Banging My Head Against a Stone Wall

(I’m crushed with work this week, but I still promised myself to write something here by today, so I’m allotting myself ten minutes, timed with a special Blog Buzzer, to complete it. Sorry in advance for incoherencies, & cetera*)

Let me confess outright that I’m one of those sad people who becomes overwhelmed when confronted by any information more complicated than 1 + 1 = 2. Straightforward cause-and-effect, with words a child can understand, that’s for me! Press this button, coffee comes out. Red light, stop. This isn’t because I’m stupid (although I probably am), but because I’m especially, pathetically vulnerable to cognitive overload: I grow frantic at the sight of large bodies of information that branch off from a central concept with all manner of linking nodes, sub-nodes, peripheral-nodes, and further multinodular semantic adjacencies and strategically encoded phrasal vagueness linked by di-transitive verbs, bridging into propositions that themselves are motored by their own central concepts that give birth, like viruses, to auxiliary bundles of exemplars, conditionals, revocations, contradictions, and exceptions, all pullulating endlessly into a dizzying nightmare that makes me want to run for the door.

Examples? An instruction booklet for assembling a children’s bicycle. Or setting up a wireless computer system. Or any explanation of the payment plan for a cellular phone.

My discomfort is compounded when the information is conveyed in small print (my eyesight is poor). When confronted by such things, my mouth becomes dry and my brain fills with foam.

That was how I first experienced the Kindle Direct Publishing (KDP) website. I opened the site brimming with joyful expectation, because finally I could get my goddamned novel** published. Upon opening the site and beginning to peruse its contents, my brain began to pound violently. The array of choices was so varied and confusing that I receded in terror and decided to quit right then and there.

Actually, I’m joking. Well, not about my dread of disentangling densely presented information, but about the KDP website. It’s actually quite easy to navigate and offers several options to make an already straightforward process easier. It’s chock-full of friendly numbered steps and bullet-pointed checklists.

I’ve just about run out of time today to say much more about it, but suffice it to say there are four basic steps to take to get your novel up and running on Amazon.com. And then rake in millions of dollars soon thereafter. Right.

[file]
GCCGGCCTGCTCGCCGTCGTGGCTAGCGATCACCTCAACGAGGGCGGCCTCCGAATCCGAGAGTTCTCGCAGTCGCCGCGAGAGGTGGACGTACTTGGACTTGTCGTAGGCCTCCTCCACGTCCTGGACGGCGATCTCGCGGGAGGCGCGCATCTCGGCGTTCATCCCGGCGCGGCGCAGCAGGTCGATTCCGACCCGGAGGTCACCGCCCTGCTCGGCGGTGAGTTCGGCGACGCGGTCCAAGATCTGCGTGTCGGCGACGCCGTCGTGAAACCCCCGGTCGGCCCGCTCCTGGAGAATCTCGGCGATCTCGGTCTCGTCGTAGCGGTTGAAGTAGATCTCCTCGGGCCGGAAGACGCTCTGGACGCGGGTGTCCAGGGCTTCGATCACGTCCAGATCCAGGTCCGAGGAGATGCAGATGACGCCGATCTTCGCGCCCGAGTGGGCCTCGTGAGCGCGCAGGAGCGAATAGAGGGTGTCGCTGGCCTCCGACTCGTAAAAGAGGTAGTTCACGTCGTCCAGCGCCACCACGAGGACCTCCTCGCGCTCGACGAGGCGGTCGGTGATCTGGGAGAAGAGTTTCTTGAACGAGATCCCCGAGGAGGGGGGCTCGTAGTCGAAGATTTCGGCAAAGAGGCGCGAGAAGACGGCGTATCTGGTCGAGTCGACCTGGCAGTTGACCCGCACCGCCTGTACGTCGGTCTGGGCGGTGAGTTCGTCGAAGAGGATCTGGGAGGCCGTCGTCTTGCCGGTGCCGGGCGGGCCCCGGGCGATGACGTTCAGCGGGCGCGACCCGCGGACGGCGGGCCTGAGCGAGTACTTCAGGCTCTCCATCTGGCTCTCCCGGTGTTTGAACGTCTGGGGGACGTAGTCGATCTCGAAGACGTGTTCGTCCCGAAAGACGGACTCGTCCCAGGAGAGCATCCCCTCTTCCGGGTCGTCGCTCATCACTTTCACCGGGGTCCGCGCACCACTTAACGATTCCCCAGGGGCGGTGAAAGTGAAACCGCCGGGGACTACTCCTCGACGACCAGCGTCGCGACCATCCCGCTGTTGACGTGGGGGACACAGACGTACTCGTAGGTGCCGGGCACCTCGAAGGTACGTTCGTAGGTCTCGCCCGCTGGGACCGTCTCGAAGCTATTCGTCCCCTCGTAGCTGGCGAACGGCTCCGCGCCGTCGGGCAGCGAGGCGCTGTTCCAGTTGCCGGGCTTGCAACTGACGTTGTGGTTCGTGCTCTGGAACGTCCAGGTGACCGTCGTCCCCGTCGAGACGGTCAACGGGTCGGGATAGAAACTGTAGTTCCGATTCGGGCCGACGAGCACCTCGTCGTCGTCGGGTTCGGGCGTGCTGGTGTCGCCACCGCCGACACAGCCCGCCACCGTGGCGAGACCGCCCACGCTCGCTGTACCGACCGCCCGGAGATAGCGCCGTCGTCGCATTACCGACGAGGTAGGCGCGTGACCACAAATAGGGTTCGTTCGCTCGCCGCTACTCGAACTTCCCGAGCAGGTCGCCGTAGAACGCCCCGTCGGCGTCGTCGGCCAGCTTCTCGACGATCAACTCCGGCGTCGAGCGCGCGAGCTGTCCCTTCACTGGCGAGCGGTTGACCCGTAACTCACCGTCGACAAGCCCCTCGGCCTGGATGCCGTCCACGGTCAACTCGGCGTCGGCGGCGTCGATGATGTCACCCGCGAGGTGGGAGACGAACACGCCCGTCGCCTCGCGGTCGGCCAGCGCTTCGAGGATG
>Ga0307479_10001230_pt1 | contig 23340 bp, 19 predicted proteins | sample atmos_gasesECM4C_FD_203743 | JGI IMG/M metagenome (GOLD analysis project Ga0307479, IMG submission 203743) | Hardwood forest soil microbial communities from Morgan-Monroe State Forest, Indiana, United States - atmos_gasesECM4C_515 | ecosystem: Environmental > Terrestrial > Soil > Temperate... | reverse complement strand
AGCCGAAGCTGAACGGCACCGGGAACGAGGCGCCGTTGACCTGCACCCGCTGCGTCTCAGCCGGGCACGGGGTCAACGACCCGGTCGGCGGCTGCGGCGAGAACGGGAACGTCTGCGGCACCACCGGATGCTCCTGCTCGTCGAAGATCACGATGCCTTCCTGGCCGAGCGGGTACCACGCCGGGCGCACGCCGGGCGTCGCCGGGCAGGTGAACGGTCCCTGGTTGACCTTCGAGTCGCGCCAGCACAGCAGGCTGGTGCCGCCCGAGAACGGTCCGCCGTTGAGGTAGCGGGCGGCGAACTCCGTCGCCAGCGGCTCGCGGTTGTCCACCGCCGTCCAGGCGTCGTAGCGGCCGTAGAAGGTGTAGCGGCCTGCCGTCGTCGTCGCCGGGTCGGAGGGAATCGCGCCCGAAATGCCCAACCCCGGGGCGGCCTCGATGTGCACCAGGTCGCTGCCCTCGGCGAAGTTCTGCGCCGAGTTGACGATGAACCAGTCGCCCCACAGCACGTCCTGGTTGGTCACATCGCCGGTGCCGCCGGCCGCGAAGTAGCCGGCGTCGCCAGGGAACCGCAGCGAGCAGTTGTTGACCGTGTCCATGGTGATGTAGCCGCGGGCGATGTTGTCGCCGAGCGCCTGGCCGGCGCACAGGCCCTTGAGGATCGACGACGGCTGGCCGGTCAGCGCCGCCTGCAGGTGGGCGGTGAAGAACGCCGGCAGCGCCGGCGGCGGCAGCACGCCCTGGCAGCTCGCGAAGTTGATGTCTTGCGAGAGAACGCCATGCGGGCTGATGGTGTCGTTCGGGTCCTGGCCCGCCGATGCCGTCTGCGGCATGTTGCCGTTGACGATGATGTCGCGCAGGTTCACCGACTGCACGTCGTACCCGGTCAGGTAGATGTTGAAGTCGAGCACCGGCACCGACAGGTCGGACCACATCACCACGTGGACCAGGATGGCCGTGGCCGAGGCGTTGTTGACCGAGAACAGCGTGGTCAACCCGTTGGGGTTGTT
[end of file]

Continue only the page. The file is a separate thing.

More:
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The first step is entering your identifying information, including a bank account number if you choose, as I did, to have your royalities deposited directly. I was relieved to find that even though I live in Japan, it was no problem at all to set up payments in Japanese yen, and direct deposit to a Japanese bank. The set-up permits you (or permitted me) access to eleven markets (countries), but explicitly wouldn’t allow me access, for reasons not entirely clear to me, to Mexico and Brazil.

 

 

Tragically, my blog time-limit buzzer has buzzed and I must leave off here to teach today’s classes,work on next year’s schedule, and otherwise partake in adult responsibility activities!

Sorry, I didn’t say anything about banging my head against a stone. Maybe next time!

*at the copy machine, I hurriedly fixed at least some of the spelling errors, etc.

**see previous post about my goddamned book.

 

7 thoughts on “Banging My Head Against a Stone Wall

  1. KDP was (eventually) a relatively pain-free set up, although their template was less than helpful. The problem is their requirement to have X royalties before they send you anything. Thinking of using Smashwords for my next book…

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  2. Hi, sorry you had problems with KDP… I’ve not heard of Smashwords before, have you friends who’ve used it? I use KDP, but a fellow writer uses Lulu and likes that!
    Now I’m off to explore your blog – I like the theme you use, very arresting and inviting!

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  3. Yes, I’ve published two paperbacks since September 2017. The KDP paperback system works well by and large although the “in beta” features have imperfect or limited functions. It’s been a learning experience, especially getting through all the formatting stuff. How about you?

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